Hello, and nice to see you again! This month we’re talking about styles of dialogue we write, the struggles, and our pet peeves. Grab your drink of choice and come join us!
1. How do you write dialogue? Do you lean more towards a realistic style or a dramatic style?
I don’t do anything special to write dialogue. I try to be mindful of how a character would speak, but I don’t purposefully give them vocal quirks or habits usually. I’ve gotten both criticized and praised for my dialogue, so I actually have no idea if I’m any good or not. I do tend to lean towards a more dramatic style, especially if the story I’m writing is a more dramatic or literary story.
I think I lean more towards a realistic dialogue style when I write. Maybe because I’m not great at dramatic dialogue. Mine tends to sound like Dr. Drakken/Dr. Doofenshmirtz, which usually doesn’t tonally fit with the project I’m writing.
I think it depends on the story for me. I try to choose a style that suits the characters and tone of the work best. Dialogue is one of my weaknesses, so I can’t say I’m particularly good at one style over the other, but I really enjoy experimenting with both styles in lots of different projects.
2. Any tips for writing dialogue?
Body language is also a kind of dialogue. Don’t shy away from it. I try to give space to show the movement of the character and give them some life so it isn’t just quotations. I try to pay attention to the syntactic pacing of the story and dialogue, so if there’s a pause or lull in the conversation, I try to mirror that in the prose itself. I feel like it gives a better effect of the flow of conversation, but I don’t know how effective it is.
I read my dialogue after I’ve written it. If it sounds strange (other than the usual “omg I wrote this” cringe), then the dialogue might be awkward and need some edits. I also put myself in my characters’ shoes when I write dialogues and ask myself how the character would respond to the previous statement. If it’s not flowing naturally, that’s usually how I tell and know to rework it.
I think “start in the right place” is a tip I always come back to. It’s important for dialogue to be interesting, so most of the time I avoid having my characters exchange greetings and stuff like that. I try to get to the heart of a scene as quickly as possible.
But there are also times when greetings can say a lot. Like, if one character says hello and the other character breezes past them like they aren’t even there—that’s drama—that’s at least three eyes emojis in the group chat. So, what’s interesting can vary depending on the story, and noticing what parts deepen readers’ understanding of a character or move the plot forward really help me make sure the dialogue and the scene as a whole are starting in the right place.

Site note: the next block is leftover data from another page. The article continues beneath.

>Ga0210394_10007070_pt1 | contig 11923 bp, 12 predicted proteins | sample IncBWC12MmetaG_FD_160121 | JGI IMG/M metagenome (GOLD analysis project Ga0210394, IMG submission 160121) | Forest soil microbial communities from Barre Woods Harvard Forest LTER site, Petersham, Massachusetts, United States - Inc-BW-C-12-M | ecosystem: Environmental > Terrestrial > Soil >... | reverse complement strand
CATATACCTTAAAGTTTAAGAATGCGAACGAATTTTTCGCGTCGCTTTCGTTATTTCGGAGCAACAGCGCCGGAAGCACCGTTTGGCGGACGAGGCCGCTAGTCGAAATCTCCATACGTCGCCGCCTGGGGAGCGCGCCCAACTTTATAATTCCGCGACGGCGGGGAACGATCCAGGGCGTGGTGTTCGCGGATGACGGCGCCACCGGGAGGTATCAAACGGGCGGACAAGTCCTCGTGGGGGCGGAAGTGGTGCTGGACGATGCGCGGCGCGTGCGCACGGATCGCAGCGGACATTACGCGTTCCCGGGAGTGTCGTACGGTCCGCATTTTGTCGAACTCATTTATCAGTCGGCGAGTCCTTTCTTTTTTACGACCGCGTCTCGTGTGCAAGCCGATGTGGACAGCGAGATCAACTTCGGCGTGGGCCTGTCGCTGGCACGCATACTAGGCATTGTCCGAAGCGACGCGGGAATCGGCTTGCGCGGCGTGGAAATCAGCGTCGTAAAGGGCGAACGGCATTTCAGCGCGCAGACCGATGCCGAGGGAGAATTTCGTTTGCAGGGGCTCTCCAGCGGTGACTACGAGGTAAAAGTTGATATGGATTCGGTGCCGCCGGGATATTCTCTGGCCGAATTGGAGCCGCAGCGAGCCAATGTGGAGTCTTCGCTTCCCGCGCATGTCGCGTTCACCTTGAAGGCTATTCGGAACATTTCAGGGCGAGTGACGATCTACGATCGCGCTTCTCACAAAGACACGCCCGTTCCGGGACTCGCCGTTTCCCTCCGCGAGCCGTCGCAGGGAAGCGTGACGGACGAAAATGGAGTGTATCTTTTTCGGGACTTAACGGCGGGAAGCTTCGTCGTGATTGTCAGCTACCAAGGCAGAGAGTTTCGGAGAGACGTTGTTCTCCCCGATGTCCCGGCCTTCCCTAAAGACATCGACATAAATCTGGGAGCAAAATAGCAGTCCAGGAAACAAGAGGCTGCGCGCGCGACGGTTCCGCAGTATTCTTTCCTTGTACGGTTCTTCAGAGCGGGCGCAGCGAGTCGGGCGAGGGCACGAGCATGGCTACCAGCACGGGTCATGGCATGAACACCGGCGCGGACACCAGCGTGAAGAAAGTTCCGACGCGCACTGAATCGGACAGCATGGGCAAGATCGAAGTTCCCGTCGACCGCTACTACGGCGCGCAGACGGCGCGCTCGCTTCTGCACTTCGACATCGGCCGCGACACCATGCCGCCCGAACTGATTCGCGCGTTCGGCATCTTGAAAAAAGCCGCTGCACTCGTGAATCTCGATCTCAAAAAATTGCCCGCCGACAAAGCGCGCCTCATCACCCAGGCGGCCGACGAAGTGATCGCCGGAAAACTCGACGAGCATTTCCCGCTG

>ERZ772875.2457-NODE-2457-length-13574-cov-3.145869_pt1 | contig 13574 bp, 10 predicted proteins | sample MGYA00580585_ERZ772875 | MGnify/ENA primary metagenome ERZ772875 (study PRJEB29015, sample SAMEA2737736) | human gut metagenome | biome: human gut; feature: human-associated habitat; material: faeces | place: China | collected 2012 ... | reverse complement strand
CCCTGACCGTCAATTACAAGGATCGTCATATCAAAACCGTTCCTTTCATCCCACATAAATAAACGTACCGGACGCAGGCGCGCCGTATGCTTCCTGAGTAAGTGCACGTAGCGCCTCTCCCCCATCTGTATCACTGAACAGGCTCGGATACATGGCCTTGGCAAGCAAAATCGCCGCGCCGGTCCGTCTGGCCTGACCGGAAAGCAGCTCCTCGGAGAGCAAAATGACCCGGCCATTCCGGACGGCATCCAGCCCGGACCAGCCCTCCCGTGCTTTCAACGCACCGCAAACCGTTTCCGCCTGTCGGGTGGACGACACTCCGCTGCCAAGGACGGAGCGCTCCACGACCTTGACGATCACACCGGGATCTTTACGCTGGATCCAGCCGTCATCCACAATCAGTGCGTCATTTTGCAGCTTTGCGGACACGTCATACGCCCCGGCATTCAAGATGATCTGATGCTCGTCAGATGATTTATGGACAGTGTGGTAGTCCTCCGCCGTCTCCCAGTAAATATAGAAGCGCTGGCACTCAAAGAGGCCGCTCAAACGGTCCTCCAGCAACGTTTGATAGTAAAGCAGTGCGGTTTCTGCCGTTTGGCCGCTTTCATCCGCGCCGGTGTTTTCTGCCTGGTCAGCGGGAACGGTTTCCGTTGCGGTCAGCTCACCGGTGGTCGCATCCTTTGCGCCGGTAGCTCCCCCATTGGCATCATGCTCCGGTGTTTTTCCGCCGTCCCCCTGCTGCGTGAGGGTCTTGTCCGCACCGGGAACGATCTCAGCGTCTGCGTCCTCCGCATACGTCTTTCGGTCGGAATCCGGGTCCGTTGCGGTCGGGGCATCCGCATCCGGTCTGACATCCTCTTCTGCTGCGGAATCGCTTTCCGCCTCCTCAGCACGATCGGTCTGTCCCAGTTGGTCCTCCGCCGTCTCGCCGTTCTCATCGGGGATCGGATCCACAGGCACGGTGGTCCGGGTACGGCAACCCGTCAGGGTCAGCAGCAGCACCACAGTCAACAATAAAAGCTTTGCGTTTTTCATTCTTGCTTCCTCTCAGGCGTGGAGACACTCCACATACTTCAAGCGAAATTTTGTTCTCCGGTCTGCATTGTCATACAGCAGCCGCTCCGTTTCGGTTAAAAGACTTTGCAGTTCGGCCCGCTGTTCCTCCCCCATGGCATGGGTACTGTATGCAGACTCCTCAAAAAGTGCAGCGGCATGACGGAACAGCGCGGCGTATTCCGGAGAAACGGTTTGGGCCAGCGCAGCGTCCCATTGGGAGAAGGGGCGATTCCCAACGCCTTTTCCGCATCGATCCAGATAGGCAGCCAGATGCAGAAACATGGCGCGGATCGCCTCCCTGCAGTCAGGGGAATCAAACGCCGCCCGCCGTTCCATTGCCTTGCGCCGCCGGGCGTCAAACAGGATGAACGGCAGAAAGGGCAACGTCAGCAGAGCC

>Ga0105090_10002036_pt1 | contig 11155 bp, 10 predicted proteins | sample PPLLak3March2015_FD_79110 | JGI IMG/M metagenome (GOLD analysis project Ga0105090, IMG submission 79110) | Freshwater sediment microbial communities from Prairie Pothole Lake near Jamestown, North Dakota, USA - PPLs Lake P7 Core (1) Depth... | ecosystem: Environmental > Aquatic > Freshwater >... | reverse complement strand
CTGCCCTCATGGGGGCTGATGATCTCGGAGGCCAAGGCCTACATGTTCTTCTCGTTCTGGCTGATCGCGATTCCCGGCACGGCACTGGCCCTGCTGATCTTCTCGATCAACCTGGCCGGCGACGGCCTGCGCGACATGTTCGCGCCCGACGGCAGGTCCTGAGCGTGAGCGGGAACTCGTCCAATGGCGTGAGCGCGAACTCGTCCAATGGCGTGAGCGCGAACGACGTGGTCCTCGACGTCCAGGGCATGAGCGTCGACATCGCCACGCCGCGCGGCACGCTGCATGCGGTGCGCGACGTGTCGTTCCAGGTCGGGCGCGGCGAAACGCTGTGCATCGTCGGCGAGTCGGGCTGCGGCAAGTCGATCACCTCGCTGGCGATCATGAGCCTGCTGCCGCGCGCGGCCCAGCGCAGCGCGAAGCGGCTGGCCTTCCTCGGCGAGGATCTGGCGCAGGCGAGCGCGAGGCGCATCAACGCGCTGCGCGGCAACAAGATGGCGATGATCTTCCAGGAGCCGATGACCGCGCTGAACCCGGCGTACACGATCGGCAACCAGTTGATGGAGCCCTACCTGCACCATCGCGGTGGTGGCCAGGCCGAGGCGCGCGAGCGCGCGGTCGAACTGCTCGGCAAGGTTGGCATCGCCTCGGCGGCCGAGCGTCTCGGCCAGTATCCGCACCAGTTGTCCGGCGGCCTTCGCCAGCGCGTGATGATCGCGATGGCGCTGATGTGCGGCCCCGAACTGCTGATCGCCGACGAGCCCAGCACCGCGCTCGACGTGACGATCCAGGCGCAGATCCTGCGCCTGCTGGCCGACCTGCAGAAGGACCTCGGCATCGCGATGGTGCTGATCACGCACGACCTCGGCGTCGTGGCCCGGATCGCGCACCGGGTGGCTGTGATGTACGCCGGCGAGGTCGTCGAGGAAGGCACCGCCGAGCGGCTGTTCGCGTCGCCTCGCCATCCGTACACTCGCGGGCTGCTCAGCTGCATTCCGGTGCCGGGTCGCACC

3. What kind of dialogue in books do you prefer?
I don’t know if I have a particular preference. Just pretty things are enough for me as long as it isn’t too pretentious. I like if it’s easy-to-read and you can tell who’s talking when people are having a conversation. In the book Exit Here by Jason Myers, the main character doesn’t even get quotation marks because it’s told in first person. Someone mentioned it to me before I read it, and honestly, I barely even noticed because the stream of consciousness was so easy to read that it didn’t matter whether he was thinking or speaking. I really enjoyed the character voice coming through so strongly and that it matched the prose so well.
I like realistic dialogue more. My favorite dialogue will always be witty banter (especially in my enemies-to-lovers OTP) but it has to sound natural. It also needs an end. I love banter, but I don’t want a whole page of zinger after zinger.
I love subtext! When a character says something, but you can tell there’s more to it, that’s my jam! That might be one of the reasons I enjoy stories about fairies so much, actually. Reading is great; reading between the lines is icing with extra cherries on top. It doesn’t even have to be a certain type of subtext to grab my attention. All of them are so good! Flirty subtext! Threatening subtext! Heart-wrenching subtext! Those moments when a character doesn’t have to say “I love you” or “I’ll kill you” or “I’ll miss you” because we can tell from everything else they’re saying. Just yes to all of it.
4. What are some of your dialogue pet peeves?
I dislike having dialogue tags after every single quote if it’s a quick-fire conversation between two people! After a while, we get it. We can tell when the other person is talking. I’m also not really a big fan of written-out accents–there are more elegant ways of writing this out. Getting through that section of Wuthering Heights was a STRUGGLE for high school me.
Please stop explaining the plot in awkward dialogue. If we need to introduce a character or event that the characters know about but the reader doesn’t, dialogue isn’t where you introduce them (the only time it worked was The Emperor’s New Groove “poison for Kuzco” scene). Also, for the love of all things pure, stop the “sis” and “bro” sibling talk. Unless the characters aren’t actually siblings and are terrible at the con…no one talks to their siblings like that, and it hurts my eyes.
When I’m working on earlier drafts of a project and I don’t quite have the characters’ voices down yet, that is the absolute living end for me. Agony. Suffering! Can’t all the characters just pop into my brain fully formed like Holly from our holiday special did?
Jokes aside, I know figuring out the perfect voice for a character can take time and that’s a big part of what drafting is for in the first place, but I’m still always especially grateful when Raspberry and Pineapple help me out with feedback on my dialogue.
Thanks for joining us again this month! Do you have any similar struggles with dialogue or any tips for those of us who do? Drop them in the comments or @ us on Twitter @JaamWriting! We hope to see you again next time!